I was hospitalized for about a week. They ran all kinds of tests trying to figure out why this had happened. Aside from needing to lose some weight I didn't match the profile of a typical stroke patient. I was only 48 years old. No history of high blood pressure or high cholesterol. In fact, my arteries were noticeably free of plaque, aside for some minor age appropriate amounts.
But an Echocardiogram and a later TEE (Trans Esophageal Echocardiogram) showed a congenital problem in my heart. I had an Atrial Septal Defect, a hole between the left and right upper chambers of the heart. This allowed the "used up" blood on the right side to leak into the left side of the heart, normally reserved for clean, oxygen-rich blood.
The doctors theorized that a tiny blood clot formed somewhere lower in the body and, instead of being filtered out through the lungs, jumped through the hole to the "clean" side and was pumped from the heart directly to the brain, causing a stroke.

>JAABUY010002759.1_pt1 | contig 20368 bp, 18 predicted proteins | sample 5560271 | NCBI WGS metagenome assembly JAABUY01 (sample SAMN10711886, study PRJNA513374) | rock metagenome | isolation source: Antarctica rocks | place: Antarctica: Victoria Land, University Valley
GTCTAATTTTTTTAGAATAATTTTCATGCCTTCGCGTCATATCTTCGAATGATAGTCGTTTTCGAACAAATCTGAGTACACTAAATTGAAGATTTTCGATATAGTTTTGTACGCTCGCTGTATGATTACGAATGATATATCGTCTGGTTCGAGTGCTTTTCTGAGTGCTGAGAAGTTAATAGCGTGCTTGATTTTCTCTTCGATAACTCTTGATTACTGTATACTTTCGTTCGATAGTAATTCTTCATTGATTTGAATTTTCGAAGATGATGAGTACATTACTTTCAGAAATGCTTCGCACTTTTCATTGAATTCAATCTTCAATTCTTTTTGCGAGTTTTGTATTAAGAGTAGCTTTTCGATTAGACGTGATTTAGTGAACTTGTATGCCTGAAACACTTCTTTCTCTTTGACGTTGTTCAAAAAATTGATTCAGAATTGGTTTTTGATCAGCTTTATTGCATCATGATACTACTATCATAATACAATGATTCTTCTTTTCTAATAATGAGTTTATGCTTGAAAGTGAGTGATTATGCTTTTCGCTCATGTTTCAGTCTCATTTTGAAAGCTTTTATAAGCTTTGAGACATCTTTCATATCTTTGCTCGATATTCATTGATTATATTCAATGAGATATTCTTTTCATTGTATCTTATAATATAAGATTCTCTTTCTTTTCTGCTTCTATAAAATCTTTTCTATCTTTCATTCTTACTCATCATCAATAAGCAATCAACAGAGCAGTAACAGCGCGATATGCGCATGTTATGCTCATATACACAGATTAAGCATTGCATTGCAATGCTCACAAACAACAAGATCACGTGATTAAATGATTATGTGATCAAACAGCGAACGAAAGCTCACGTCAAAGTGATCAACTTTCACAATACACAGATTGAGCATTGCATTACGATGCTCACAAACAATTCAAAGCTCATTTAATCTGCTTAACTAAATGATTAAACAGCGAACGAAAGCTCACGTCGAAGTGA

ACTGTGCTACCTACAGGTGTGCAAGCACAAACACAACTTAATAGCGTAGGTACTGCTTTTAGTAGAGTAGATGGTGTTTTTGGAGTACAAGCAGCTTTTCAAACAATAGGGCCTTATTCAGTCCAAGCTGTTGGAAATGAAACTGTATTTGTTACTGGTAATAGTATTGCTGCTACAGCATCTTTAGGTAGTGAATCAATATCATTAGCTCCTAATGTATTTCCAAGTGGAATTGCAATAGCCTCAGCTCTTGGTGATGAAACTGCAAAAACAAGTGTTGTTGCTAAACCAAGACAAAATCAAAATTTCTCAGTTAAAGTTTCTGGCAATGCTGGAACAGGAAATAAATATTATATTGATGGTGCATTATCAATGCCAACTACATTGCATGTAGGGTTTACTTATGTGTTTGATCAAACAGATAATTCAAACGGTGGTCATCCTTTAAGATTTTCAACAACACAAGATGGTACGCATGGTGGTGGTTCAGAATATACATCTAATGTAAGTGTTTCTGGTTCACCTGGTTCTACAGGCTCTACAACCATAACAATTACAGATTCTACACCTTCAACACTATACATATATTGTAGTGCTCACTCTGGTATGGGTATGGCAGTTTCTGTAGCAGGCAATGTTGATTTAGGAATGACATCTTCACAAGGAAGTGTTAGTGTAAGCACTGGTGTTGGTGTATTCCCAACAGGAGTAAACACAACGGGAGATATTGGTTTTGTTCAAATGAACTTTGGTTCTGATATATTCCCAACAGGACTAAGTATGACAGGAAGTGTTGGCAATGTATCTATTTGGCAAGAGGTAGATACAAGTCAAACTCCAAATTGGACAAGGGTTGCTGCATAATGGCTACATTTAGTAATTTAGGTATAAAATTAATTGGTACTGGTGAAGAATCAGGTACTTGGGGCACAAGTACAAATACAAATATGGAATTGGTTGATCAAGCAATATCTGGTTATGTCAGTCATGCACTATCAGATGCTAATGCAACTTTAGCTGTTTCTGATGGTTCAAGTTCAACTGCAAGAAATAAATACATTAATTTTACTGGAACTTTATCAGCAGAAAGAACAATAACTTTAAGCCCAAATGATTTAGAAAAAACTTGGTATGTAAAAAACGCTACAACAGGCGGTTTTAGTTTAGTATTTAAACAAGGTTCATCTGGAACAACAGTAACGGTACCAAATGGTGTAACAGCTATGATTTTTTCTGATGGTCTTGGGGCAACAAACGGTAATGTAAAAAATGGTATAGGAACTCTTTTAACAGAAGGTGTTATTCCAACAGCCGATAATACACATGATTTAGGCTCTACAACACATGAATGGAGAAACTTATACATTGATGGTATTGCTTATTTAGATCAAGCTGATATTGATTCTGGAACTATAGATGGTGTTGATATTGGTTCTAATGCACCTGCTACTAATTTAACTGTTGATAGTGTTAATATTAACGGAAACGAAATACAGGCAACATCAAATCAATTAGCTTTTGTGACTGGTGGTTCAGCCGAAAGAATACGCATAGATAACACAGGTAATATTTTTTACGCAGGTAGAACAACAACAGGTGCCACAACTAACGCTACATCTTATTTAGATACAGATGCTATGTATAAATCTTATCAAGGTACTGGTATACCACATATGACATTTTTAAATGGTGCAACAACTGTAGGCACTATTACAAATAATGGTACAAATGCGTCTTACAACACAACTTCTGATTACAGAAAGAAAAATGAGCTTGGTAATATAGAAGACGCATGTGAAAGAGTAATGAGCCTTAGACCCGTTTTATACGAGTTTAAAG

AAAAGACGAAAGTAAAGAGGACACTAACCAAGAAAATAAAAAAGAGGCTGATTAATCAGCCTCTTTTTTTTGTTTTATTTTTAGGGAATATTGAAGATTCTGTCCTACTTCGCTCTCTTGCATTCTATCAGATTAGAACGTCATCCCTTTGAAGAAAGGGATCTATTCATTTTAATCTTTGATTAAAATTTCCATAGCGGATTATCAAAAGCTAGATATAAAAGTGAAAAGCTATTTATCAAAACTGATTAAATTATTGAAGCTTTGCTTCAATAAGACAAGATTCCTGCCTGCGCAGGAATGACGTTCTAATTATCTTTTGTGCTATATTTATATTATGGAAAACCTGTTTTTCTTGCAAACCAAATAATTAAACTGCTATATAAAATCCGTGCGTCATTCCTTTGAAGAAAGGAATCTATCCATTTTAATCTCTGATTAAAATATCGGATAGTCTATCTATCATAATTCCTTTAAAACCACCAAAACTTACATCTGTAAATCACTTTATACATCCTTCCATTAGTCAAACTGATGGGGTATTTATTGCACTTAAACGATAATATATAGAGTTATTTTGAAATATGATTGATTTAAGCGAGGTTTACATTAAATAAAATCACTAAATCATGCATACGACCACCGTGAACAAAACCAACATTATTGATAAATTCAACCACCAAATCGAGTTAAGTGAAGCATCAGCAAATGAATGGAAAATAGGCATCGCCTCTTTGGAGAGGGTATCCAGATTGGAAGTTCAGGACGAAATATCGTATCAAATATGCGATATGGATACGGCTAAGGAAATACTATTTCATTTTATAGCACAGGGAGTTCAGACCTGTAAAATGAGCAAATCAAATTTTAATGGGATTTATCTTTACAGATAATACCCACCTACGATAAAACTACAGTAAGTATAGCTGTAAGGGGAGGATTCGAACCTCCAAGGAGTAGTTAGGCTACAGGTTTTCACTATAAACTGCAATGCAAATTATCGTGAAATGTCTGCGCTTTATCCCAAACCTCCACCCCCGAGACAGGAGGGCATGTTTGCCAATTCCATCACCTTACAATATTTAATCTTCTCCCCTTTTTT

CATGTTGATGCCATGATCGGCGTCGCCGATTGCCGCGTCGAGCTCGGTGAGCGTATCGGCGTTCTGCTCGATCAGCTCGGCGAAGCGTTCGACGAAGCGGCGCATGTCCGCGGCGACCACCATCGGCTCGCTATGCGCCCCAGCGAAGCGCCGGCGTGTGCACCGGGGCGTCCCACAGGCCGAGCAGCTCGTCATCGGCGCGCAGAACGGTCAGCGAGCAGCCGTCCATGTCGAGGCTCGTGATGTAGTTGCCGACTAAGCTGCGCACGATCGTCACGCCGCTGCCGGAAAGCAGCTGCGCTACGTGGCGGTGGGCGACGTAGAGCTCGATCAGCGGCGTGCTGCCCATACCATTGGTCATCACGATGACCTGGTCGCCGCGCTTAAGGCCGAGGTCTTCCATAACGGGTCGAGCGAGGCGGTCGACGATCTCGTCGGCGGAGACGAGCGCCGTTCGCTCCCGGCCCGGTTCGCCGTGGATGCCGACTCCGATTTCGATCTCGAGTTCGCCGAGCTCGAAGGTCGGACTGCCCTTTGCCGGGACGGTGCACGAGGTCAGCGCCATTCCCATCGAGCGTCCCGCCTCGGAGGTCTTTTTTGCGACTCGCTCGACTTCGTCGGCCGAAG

I was advised that closing this hole was the recommended way of preventing another stroke. I made an appointment to meet the doctors at New York Presbyterian Hospital's Cardiology Center. I was ultimately introduced to Dr. Robert Sommer, a veteran cardiologist.
He laid out the process in great detail, explaining how they would use a catheter device to install a patch into the heart, a process that used to require open heart surgery but could now be done in under an hour.
The Migraine Connection
Then he mentioned something that stunned me. He said that I precisely fit the profile of patients they had been treating - stroke patients who are relatively young and have no outstanding risk factors, but who have a specific type of heart defect - and suffer from migraines.